New Delhi: West Bengal BJP vice president and Netaji Subhas Chandra Bose’s grandnephew Chandra Kumar Bose has said that in a democratic country, a law should not be thrust on citizens and that simply having a majority does not mean that one should indulge in “terror politics”, according to news agency ANI.
Referring to the Citizenship (Amendment) Act (CAA) passed last month by parliament, Bose said, “Our job is to explain to people that we are right and they are wrong. You cannot be abusive. Just because we have numbers today we cannot do terror politics. Let us go to people explaining benefits of CAA.”
“Once a Bill has been passed as an Act, it is binding on the state governments, that is the legal position but in a democratic country you cannot thrust any act on the citizens of our country,” he added.
Bose also said that he had suggested some changes to the Bill which would make the opposition’s campaign “fizzle out”. “I have suggested to my party leadership that with a little modification, the entire opposition campaign will fizzle out. We need to specifically state that it is meant for persecuted minorities, we should not mention any religion. Our approach should be different,” the BJP leader said.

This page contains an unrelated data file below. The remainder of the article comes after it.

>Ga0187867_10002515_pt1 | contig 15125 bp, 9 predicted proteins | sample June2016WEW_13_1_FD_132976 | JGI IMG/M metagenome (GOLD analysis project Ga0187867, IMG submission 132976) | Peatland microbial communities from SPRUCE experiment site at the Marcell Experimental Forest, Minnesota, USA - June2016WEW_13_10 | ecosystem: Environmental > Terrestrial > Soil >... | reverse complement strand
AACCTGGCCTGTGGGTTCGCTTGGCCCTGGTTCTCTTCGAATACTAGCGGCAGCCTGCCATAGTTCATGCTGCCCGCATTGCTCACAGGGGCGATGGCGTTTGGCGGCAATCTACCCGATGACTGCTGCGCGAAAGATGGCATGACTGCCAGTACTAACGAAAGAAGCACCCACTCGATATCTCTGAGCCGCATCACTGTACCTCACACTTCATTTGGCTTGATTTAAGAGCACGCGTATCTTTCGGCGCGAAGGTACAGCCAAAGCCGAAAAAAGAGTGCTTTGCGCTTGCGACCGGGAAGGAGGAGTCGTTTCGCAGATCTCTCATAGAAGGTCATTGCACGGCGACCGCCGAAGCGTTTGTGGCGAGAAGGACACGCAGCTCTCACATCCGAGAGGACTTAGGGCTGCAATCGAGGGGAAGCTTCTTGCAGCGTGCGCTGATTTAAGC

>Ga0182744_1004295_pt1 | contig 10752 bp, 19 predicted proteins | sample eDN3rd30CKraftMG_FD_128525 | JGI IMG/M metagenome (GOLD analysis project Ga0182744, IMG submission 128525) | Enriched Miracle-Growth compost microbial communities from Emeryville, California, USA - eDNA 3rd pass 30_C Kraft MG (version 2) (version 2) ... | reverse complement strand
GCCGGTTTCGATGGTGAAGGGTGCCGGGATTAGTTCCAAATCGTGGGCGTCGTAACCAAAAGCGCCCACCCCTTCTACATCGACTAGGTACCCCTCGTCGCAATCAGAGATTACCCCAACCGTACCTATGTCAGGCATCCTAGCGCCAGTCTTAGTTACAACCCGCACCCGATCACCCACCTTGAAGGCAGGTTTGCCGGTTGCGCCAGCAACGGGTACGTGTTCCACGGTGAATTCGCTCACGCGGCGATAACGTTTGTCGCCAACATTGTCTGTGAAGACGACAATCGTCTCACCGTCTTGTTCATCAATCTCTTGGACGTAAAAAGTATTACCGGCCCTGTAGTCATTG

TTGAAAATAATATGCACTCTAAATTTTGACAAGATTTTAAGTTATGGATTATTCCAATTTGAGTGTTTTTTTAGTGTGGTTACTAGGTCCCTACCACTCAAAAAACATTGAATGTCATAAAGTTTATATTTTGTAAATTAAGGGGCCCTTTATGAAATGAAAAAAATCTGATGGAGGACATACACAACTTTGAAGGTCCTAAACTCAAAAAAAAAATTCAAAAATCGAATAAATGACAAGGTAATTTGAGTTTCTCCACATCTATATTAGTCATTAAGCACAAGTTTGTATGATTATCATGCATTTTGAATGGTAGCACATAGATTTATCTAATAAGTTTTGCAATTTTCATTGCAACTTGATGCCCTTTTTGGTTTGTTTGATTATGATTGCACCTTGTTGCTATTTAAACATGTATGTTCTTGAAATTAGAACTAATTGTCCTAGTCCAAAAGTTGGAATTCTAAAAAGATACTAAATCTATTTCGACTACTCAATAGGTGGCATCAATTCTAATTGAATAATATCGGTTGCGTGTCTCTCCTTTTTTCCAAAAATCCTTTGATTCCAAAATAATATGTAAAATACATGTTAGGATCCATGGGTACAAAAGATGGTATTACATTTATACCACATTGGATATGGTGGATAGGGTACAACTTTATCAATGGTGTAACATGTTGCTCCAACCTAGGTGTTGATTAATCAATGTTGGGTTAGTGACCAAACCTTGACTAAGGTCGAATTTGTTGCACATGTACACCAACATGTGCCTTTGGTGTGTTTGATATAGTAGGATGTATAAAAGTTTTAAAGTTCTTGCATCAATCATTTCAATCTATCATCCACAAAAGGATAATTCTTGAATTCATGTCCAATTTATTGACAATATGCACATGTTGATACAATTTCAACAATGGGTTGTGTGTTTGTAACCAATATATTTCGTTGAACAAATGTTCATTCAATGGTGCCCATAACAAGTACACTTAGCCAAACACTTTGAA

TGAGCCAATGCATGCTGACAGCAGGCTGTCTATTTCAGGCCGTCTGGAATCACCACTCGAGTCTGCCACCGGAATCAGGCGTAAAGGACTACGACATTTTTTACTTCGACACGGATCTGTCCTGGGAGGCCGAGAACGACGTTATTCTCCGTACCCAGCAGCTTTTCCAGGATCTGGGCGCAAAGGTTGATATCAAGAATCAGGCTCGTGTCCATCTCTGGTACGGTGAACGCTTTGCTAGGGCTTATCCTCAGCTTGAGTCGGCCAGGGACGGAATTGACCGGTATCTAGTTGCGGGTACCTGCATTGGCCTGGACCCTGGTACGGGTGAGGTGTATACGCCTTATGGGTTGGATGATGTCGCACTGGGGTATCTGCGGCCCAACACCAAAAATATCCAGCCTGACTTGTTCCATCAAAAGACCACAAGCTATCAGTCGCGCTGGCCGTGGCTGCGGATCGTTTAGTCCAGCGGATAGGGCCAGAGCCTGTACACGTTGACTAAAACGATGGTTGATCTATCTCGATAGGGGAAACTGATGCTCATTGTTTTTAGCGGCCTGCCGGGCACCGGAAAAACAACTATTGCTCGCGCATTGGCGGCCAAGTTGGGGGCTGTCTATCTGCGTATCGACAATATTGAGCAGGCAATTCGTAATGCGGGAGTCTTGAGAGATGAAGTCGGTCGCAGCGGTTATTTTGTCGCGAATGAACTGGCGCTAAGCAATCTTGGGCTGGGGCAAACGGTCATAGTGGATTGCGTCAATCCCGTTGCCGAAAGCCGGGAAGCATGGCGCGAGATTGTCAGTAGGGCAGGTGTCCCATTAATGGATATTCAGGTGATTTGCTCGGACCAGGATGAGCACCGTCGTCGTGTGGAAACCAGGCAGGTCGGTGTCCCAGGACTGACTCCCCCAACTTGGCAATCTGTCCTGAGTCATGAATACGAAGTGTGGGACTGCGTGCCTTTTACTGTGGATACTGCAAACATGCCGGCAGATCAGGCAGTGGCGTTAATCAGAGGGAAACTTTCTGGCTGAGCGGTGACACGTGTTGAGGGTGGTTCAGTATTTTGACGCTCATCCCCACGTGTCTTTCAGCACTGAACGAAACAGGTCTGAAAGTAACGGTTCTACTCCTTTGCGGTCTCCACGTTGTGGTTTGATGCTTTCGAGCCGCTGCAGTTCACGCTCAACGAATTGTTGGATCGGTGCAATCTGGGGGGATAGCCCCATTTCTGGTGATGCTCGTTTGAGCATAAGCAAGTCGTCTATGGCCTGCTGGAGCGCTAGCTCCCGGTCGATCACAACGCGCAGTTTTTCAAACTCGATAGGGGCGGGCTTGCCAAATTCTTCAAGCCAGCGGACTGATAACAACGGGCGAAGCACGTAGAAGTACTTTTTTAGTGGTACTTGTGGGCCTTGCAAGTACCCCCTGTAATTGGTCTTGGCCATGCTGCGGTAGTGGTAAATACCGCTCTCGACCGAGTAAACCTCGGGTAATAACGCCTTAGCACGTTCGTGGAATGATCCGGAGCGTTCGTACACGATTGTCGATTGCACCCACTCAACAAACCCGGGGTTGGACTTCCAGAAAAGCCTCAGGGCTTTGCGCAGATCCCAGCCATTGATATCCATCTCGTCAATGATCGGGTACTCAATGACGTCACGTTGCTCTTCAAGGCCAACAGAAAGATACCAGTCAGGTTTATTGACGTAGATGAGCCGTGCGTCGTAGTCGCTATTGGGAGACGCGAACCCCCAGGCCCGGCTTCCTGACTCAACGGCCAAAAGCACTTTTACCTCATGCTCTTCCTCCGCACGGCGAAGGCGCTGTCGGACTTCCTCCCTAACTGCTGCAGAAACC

Bose’s remarks came days after the BJP’s West Bengal state president Dilip Ghosh threatened to ‘shoot and kill’ those who allegedly damaged public property during anti-CAA protests “like it was done in Uttar Pradesh”. At a public meeting in Nadia district, Ghosh said that the protestors should have been “shot like dogs”.
Ghosh subsequently went on to say that 50 lakh “Muslim infiltrators” would be identified and “chased out of the country” if needed.
Last month, Bose questioned his party’s decision to exclude Muslims from the CAA and took to Twitter on December 23 to state, “If CAA2019 is not related to any religion why are we stating – Hindu, Sikh, Boudha, Christians, Parsis and Jains only! Why not include Muslims as well? Let’s be transparent.” In another tweet, he wrote, “Don’t equate India or compare it with any other nation – as it is a nation open to all religions and communities.”
The passing of CAA, which seeks to fast-track citizenship for six non-Muslims communities from Afghanistan, Pakistan and Bangladesh, has ignited protests across the country. Protests have erupted across the country, asking that the Act be scrapped, and other policies such as the National Register of Citizens (NRC) and National Population Register (NPR) be abandoned. Opposition political parties and state governments ruled by them have expressed opposition to implementing the law. The state government of Kerala has also moved the Supreme Court challenging the constitutional validity of the Act.